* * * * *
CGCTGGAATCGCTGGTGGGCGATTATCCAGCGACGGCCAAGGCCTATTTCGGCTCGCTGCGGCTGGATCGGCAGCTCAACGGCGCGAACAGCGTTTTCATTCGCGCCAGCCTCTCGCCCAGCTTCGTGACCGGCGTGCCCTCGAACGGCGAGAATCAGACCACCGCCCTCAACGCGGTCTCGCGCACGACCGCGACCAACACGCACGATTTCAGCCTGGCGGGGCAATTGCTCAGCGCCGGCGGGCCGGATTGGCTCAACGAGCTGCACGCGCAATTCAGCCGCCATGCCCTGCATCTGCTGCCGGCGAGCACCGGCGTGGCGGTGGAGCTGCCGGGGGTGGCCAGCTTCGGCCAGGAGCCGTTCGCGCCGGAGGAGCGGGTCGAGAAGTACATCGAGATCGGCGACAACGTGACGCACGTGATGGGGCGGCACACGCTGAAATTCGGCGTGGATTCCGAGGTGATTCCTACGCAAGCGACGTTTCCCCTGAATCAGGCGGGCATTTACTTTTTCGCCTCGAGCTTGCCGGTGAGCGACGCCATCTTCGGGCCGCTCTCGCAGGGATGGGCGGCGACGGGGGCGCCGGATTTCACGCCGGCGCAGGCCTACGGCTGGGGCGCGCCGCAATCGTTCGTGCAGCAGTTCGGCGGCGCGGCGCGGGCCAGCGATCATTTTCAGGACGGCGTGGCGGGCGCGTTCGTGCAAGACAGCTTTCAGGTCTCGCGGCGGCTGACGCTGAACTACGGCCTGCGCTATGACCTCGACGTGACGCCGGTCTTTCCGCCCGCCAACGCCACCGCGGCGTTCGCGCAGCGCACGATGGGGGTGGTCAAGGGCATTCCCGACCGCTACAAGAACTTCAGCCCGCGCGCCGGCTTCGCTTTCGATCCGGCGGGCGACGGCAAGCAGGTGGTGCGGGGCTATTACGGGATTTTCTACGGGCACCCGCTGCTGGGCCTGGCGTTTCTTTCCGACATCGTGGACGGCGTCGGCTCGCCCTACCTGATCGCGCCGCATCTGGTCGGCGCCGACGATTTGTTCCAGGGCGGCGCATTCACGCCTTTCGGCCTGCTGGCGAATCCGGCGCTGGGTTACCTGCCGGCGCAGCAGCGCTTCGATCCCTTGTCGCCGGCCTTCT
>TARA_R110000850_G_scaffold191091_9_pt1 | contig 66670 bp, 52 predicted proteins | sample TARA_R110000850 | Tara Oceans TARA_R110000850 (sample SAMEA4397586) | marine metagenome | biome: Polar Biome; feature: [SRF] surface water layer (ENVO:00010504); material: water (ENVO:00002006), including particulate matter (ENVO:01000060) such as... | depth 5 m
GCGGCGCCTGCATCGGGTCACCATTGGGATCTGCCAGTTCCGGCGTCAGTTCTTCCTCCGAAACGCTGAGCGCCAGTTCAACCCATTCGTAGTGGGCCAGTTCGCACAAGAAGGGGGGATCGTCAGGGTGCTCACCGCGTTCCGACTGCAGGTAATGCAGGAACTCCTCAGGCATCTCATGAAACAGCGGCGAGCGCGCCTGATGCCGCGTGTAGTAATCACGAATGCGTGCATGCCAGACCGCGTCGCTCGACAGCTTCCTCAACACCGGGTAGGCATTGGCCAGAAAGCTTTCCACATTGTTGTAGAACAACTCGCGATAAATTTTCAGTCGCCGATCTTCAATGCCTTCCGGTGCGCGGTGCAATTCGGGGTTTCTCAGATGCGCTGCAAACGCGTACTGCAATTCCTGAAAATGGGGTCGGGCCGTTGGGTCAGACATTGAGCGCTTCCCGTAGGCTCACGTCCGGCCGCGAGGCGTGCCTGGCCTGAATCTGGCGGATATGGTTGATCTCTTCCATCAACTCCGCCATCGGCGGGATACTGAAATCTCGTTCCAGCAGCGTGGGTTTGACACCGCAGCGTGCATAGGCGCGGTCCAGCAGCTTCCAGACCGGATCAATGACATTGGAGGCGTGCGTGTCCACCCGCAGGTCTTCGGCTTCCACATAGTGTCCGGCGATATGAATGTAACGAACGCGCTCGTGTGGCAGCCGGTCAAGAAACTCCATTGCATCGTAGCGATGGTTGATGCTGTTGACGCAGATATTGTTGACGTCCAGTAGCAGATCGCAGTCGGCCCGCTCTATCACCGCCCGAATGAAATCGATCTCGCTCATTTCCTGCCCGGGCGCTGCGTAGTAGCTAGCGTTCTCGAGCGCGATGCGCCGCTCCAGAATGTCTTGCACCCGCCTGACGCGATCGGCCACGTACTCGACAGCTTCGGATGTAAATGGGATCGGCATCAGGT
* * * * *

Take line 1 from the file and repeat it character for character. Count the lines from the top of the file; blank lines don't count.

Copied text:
CGCTGGAATCGCTGGTGGGCGATTATCCAGCGACGGCCAAGGCCTATTTCGGCTCGCTGCGGCTGGATCGGCAGCTCAACGGCGCGAACAGCGTTTTCATTCGCGCCAGCCTCTCGCCCAGCTTCGTGACCGGCGTGCCCTCGAACGGCGAGAATCAGACCACCGCCCTCAACGCGGTCTCGCGCACGACCGCGACCAACACGCACGATTTCAGCCTGGCGGGGCAATTGCTCAGCGCCGGCGGGCCGGATTGGCTCAACGAGCTGCACGCGCAATTCAGCCGCCATGCCCTGCATCTGCTGCCGGCGAGCACCGGCGTGGCGGTGGAGCTGCCGGGGGTGGCCAGCTTCGGCCAGGAGCCGTTCGCGCCGGAGGAGCGGGTCGAGAAGTACATCGAGATCGGCGACAACGTGACGCACGTGATGGGGCGGCACACGCTGAAATTCGGCGTGGATTCCGAGGTGATTCCTACGCAAGCGACGTTTCCCCTGAATCAGGCGGGCATTTACTTTTTCGCCTCGAGCTTGCCGGTGAGCGACGCCATCTTCGGGCCGCTCTCGCAGGGATGGGCGGCGACGGGGGCGCCGGATTTCACGCCGGCGCAGGCCTACGGCTGGGGCGCGCCGCAATCGTTCGTGCAGCAGTTCGGCGGCGCGGCGCGGGCCAGCGATCATTTTCAGGACGGCGTGGCGGGCGCGTTCGTGCAAGACAGCTTTCAGGTCTCGCGGCGGCTGACGCTGAACTACGGCCTGCGCTATGACCTCGACGTGACGCCGGTCTTTCCGCCCGCCAACGCCACCGCGGCGTTCGCGCAGCGCACGATGGGGGTGGTCAAGGGCATTCCCGACCGCTACAAGAACTTCAGCCCGCGCGCCGGCTTCGCTTTCGATCCGGCGGGCGACGGCAAGCAGGTGGTGCGGGGCTATTACGGGATTTTCTACGGGCACCCGCTGCTGGGCCTGGCGTTTCTTTCCGACATCGTGGACGGCGTCGGCTCGCCCTACCTGATCGCGCCGCATCTGGTCGGCGCCGACGATTTGTTCCAGGGCGGCGCATTCACGCCTTTCGGCCTGCTGGCGAATCCGGCGCTGGGTTACCTGCCGGCGCAGCAGCGCTTCGATCCCTTGTCGCCGGCCTTCT